Activists protest outside Federal Communications Commission (FCC) as the commission is about to meet to receive public comment on proposed open Internet notice of proposed rulemaking and spectrum auctions May 15, 2014 at the FCC headquarters in Washington, DC. The FCC has voted in favor of a proposal to reform net neutrality and could allow Internet service providers to charge for faster and higher-quality service. (Alex Wong/Getty Images)
Oral arguments on Mozilla v FCC took place Friday before a three-judge panel in Washington, D.C. It might have been too early in the morning and the stakes too high for beer and popcorn, but partisans on both sides of the case live streamed the event.
On the FCC’s side: AT&T, Verizon and other telecom giants happy with the agency’s rollback of Obama-era regulation. On the plaintiffs’ side: more than 20 states, consumer groups, and companies worried those in control of Internet access will inevitably pick favorites based on how much money changes hands.
"In 18 and a half of the last 20 years, the FCC had in place rules or principles against misconduct by ISPs [Internet Service Providers]," said Pantelis Michalopoulos, representing Mozilla and the other companies in the case, in the arguments.
Michalopoulos argued the FCC wrongly classified the Internet as an information service rather than a telecommunication service, using that as a rationale for not cracking down on misconduct by big Internet providers. “This is like a surrealist painting that shows a pipe and says ‘this is not a pipe,” he said.
Thomas Johnson, the FCC’s general counsel, defended the agency’s “light-touch” regulatory approach. "The petitioners second-guess the commission's reasonable policies and predictive judgments about how best to promote broadband deployment to all parts of the country and to protect an open Internet," Johnson said in oral arguments.
At the heart of the case: whether the FCC acted properly when it overturned its own Open Internet Order. The 2015 order established rules against broadband providers from setting up "fast lanes" for some while blocking or throttling others.
Mozilla, developer of the Firefox web browser, joined a number of other companies and organizations to file a legal challenge shortly after the repeal took effect. In the oral arguments, Michalopoulos called the FCC's repeal “a stab in the heart of the Communications Act,” the law that established the federal agency.
Ryan Singel, a fellow at Stanford Law School’s Center for Internet and Society was among those paying close attention to Friday's proceedings.
"The government's argument was the FCC is the expert agency. They took a look and said, 'We can't see any harms that the ISPs are doing and if we just got rid of all the regulations then the ISPs are going to invest all this money and expand broadband into rural areas and speed everything up and become much more innovative," Singel said.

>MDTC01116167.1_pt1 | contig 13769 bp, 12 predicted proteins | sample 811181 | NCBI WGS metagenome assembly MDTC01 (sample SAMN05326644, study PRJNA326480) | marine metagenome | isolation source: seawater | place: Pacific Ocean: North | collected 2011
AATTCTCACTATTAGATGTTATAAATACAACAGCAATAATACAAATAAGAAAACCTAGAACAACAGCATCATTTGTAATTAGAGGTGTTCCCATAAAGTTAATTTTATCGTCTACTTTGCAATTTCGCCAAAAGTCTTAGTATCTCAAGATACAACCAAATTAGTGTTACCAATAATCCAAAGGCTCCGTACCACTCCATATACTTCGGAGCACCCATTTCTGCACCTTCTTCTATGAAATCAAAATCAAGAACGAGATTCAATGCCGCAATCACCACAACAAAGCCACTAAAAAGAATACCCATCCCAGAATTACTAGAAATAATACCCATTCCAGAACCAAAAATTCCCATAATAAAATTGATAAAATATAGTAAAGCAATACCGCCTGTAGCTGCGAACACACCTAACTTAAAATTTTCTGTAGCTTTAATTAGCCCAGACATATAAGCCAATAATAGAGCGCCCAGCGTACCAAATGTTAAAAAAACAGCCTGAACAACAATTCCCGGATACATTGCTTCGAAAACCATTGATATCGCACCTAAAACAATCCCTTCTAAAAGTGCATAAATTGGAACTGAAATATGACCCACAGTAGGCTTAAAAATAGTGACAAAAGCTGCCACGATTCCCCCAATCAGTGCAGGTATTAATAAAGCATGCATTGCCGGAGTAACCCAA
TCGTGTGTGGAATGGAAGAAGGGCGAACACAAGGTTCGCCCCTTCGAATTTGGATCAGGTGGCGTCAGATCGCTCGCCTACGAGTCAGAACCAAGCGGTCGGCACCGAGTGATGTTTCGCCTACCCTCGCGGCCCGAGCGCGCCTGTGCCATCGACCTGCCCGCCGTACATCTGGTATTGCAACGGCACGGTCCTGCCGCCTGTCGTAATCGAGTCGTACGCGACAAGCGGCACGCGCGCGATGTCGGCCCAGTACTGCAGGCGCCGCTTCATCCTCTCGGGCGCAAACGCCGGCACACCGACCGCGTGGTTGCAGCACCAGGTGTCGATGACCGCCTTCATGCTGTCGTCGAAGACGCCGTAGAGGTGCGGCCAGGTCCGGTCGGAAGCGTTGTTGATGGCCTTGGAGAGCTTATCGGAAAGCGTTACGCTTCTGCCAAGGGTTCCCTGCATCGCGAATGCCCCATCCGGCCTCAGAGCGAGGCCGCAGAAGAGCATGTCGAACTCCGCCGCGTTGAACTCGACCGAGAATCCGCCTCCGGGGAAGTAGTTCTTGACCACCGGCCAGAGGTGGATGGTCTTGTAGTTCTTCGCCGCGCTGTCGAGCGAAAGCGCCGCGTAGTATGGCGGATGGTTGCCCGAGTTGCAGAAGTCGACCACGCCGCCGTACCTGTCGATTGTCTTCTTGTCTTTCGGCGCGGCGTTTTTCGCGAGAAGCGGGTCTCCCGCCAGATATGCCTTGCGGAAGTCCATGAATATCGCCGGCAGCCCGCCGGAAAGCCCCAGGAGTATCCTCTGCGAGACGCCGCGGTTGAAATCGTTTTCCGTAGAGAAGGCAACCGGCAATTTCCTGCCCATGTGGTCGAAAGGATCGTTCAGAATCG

Two of the judges on the panel were appointed by the Obama administration, the other by the Reagan administration. Many expected the questioning and the eventual decision to reflect a 2-1 split.
But Stanford's Singel says it seemed to him all three judges were skeptical about the arguments put forward in defense of the FCC.
"There was a fun little moment, watching the judges maybe starting to see that the FCC had decided on the policy before they figured out the rationale for the policy," Singel said. "That's not how an expert agency is supposed to work. It seems like this FCC was just dead set on 'Let's get rid of all the rules and protections and then we'll figure out how to justify it later.'"
"One of the most notable issues that came up [in the oral arguments] was public safety in California," said Electronic Frontier Foundation Legislative Counsel Ernesto Falcon.
In the wake of the FCC's rollback, California passed the nation's strongest state net neutrality legislation, and a question for both sides was how the FCC can argue it has no power to regulate but can prohibit states from regulating. "They are not going to be able to convince every single state legislature to simply lay their arms down and do nothing to protect consumers here," Falcon said.
Whatever the judges decide is expected to affect the Trump Administration’s efforts to block California from enforcing its own net neutrality rules.
"This case is basically about whether the court should give the FCC’s decision deference," wrote Gigi Sohn, a fellow at the Institute for Technology Law & Policy, in an email. (Sohn was also counselor to former FCC Chairman Tom Wheeler from November 2013 to December 2016.)
Sohn explained, "Courts normally give agencies deference unless those decisions are contrary to the plain language of their organic law (in this case the Communications Act of 1934) or their decisions are unsupported by the record. The DC Circuit is well-known for striking down agency decisions (and especially the FCC’s) as arbitrary and capricious."
What happens next? The judges could decide to send the repeal back to the FCC for revisions, or overturn it entirely. If it's the latter, expect the telecom industry to appeal.